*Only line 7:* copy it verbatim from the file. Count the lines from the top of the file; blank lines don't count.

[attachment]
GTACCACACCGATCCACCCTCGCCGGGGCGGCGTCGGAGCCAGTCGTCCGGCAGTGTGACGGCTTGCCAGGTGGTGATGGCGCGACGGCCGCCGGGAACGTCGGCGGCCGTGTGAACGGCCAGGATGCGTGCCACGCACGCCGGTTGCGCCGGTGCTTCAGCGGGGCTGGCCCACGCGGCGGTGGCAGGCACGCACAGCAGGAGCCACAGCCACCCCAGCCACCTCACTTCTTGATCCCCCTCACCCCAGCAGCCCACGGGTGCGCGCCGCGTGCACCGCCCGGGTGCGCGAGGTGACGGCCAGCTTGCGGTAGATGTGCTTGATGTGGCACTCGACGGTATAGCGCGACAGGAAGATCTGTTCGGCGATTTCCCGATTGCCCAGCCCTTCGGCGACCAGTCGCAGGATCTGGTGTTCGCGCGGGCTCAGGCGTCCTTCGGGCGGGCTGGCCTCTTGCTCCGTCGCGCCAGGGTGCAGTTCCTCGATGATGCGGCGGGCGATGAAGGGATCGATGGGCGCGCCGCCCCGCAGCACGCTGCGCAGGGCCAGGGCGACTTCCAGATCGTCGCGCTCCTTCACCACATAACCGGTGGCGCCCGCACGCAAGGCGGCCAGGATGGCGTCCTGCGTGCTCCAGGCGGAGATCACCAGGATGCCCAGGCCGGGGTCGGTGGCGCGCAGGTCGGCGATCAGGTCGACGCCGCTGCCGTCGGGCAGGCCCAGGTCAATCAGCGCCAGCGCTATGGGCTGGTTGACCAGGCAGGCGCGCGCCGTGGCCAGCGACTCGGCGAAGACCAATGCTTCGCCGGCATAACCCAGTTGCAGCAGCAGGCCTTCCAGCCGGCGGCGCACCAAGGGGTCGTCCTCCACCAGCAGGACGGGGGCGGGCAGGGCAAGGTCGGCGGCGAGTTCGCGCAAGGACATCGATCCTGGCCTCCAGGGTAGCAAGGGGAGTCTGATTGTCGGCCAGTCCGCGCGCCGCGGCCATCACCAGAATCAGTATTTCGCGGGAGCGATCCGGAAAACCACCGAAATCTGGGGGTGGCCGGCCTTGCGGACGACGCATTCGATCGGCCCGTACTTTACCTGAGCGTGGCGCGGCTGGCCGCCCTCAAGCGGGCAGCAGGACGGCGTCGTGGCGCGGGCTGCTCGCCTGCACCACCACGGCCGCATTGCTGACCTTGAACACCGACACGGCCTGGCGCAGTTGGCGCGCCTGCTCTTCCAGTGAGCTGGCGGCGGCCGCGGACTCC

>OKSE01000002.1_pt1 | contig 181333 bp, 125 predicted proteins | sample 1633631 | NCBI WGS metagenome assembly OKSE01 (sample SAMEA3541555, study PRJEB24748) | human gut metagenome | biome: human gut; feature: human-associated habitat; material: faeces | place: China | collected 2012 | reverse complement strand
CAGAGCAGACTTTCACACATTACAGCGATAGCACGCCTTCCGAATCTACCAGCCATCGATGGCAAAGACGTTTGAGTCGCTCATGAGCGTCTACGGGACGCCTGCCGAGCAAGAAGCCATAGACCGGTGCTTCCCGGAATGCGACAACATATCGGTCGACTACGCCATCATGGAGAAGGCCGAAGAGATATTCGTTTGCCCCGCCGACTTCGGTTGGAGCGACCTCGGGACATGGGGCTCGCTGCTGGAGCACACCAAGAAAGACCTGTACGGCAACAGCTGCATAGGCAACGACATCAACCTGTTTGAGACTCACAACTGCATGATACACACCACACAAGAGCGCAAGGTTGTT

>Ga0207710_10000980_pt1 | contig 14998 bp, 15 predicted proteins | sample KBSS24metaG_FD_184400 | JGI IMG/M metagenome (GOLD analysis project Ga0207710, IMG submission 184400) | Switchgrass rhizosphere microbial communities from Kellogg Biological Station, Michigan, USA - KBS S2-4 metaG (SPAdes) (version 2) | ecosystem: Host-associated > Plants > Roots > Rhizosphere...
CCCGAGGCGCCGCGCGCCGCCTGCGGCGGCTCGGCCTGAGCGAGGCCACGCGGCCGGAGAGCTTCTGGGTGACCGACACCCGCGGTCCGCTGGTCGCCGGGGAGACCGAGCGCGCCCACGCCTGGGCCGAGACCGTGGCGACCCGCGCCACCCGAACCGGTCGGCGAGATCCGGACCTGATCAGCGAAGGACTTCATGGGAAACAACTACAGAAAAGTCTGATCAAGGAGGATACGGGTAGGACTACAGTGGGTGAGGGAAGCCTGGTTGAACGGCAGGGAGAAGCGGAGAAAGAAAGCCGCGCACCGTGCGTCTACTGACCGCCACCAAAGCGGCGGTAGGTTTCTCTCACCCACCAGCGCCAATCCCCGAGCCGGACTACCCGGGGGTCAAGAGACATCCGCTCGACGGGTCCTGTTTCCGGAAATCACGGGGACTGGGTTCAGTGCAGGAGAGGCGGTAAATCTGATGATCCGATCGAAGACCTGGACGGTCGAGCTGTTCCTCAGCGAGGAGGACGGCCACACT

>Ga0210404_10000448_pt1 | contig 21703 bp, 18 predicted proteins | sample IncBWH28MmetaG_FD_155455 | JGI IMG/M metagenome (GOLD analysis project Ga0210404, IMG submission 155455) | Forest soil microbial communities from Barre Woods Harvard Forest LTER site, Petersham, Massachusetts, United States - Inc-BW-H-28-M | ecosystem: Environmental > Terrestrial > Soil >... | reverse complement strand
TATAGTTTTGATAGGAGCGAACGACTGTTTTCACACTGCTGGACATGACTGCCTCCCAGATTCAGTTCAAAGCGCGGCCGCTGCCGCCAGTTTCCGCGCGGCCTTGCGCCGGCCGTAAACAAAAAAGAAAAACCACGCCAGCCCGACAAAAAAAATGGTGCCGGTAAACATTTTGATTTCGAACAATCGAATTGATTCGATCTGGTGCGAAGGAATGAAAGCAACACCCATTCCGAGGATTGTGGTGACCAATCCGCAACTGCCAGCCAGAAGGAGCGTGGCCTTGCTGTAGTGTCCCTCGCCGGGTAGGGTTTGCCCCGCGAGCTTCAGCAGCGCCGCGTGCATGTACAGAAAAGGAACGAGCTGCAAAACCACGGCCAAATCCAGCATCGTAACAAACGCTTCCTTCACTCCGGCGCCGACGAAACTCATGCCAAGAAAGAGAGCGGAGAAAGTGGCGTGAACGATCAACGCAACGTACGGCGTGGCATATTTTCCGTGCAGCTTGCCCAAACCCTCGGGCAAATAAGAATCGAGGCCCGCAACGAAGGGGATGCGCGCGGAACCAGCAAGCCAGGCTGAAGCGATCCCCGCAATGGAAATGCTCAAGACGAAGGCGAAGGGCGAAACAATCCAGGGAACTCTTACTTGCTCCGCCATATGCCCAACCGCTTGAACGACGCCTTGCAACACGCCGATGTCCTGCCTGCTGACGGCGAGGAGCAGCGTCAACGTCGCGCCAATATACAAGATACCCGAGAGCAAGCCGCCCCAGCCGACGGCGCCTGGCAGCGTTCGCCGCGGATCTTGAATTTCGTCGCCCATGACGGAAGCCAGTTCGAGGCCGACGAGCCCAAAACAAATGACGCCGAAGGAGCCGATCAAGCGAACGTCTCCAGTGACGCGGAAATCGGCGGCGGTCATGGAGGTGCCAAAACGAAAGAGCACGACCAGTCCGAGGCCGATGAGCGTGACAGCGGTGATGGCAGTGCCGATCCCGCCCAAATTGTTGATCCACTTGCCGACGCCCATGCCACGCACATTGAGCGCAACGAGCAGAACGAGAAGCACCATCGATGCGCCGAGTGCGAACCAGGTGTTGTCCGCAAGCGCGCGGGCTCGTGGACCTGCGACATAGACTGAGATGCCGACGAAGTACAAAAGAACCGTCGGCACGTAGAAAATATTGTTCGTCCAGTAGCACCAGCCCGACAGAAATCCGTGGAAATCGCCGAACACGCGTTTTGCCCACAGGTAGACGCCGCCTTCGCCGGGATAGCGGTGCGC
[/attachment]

TATAGTTTTGATAGGAGCGAACGACTGTTTTCACACTGCTGGACATGACTGCCTCCCAGATTCAGTTCAAAGCGCGGCCGCTGCCGCCAGTTTCCGCGCGGCCTTGCGCCGGCCGTAAACAAAAAAGAAAAACCACGCCAGCCCGACAAAAAAAATGGTGCCGGTAAACATTTTGATTTCGAACAATCGAATTGATTCGATCTGGTGCGAAGGAATGAAAGCAACACCCATTCCGAGGATTGTGGTGACCAATCCGCAACTGCCAGCCAGAAGGAGCGTGGCCTTGCTGTAGTGTCCCTCGCCGGGTAGGGTTTGCCCCGCGAGCTTCAGCAGCGCCGCGTGCATGTACAGAAAAGGAACGAGCTGCAAAACCACGGCCAAATCCAGCATCGTAACAAACGCTTCCTTCACTCCGGCGCCGACGAAACTCATGCCAAGAAAGAGAGCGGAGAAAGTGGCGTGAACGATCAACGCAACGTACGGCGTGGCATATTTTCCGTGCAGCTTGCCCAAACCCTCGGGCAAATAAGAATCGAGGCCCGCAACGAAGGGGATGCGCGCGGAACCAGCAAGCCAGGCTGAAGCGATCCCCGCAATGGAAATGCTCAAGACGAAGGCGAAGGGCGAAACAATCCAGGGAACTCTTACTTGCTCCGCCATATGCCCAACCGCTTGAACGACGCCTTGCAACACGCCGATGTCCTGCCTGCTGACGGCGAGGAGCAGCGTCAACGTCGCGCCAATATACAAGATACCCGAGAGCAAGCCGCCCCAGCCGACGGCGCCTGGCAGCGTTCGCCGCGGATCTTGAATTTCGTCGCCCATGACGGAAGCCAGTTCGAGGCCGACGAGCCCAAAACAAATGACGCCGAAGGAGCCGATCAAGCGAACGTCTCCAGTGACGCGGAAATCGGCGGCGGTCATGGAGGTGCCAAAACGAAAGAGCACGACCAGTCCGAGGCCGATGAGCGTGACAGCGGTGATGGCAGTGCCGATCCCGCCCAAATTGTTGATCCACTTGCCGACGCCCATGCCACGCACATTGAGCGCAACGAGCAGAACGAGAAGCACCATCGATGCGCCGAGTGCGAACCAGGTGTTGTCCGCAAGCGCGCGGGCTCGTGGACCTGCGACATAGACTGAGATGCCGACGAAGTACAAAAGAACCGTCGGCACGTAGAAAATATTGTTCGTCCAGTAGCACCAGCCCGACAGAAATCCGTGGAAATCGCCGAACACGCGTTTTGCCCACAGGTAGACGCCGCCTTCGCCGGGATAGCGGTGCGC